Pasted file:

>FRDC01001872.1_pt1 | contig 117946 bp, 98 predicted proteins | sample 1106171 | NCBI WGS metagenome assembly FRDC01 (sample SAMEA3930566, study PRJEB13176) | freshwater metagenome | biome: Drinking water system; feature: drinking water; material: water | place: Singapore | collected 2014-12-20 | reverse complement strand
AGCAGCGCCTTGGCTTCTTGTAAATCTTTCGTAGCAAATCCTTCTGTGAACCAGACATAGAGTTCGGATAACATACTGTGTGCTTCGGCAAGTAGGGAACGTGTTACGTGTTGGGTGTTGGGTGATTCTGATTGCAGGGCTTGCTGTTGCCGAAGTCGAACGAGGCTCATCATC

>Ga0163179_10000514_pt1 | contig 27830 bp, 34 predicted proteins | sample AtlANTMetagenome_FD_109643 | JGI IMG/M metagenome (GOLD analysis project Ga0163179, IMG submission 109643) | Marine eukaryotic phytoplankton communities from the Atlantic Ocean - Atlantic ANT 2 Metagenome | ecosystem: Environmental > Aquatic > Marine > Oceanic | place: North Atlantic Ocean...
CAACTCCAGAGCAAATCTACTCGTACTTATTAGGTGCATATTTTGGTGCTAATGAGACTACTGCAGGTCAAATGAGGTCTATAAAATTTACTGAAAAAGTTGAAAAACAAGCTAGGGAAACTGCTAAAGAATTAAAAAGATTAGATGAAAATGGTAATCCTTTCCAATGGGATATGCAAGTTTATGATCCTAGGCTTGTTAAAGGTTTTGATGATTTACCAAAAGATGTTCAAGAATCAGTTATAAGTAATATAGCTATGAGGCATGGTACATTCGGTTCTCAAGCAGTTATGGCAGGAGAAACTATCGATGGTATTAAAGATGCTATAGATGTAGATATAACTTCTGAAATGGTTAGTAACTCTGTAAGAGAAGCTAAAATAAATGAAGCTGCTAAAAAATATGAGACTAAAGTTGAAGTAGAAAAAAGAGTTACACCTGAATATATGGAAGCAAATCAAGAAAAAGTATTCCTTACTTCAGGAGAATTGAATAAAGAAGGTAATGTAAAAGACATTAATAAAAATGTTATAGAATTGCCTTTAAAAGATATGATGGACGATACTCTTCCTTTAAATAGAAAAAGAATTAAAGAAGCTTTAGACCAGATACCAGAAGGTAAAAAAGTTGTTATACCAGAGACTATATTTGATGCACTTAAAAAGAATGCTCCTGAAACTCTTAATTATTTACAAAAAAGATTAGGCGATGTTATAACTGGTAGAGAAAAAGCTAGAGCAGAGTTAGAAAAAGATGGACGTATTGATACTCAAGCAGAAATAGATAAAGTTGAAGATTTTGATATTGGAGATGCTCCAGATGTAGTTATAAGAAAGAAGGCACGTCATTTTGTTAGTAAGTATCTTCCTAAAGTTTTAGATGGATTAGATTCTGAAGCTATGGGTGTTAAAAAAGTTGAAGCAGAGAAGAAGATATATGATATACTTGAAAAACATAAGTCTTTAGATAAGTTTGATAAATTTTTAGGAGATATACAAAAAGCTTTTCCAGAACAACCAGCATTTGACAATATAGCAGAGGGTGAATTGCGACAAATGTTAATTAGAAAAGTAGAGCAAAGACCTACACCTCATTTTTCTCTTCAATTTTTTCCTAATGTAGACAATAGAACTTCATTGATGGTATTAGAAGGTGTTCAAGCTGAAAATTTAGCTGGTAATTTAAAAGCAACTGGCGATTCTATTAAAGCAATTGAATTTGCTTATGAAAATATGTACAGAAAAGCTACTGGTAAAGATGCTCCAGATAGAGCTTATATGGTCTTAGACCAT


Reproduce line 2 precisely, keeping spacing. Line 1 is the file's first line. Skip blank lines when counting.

AGCAGCGCCTTGGCTTCTTGTAAATCTTTCGTAGCAAATCCTTCTGTGAACCAGACATAGAGTTCGGATAACATACTGTGTGCTTCGGCAAGTAGGGAACGTGTTACGTGTTGGGTGTTGGGTGATTCTGATTGCAGGGCTTGCTGTTGCCGAAGTCGAACGAGGCTCATCATC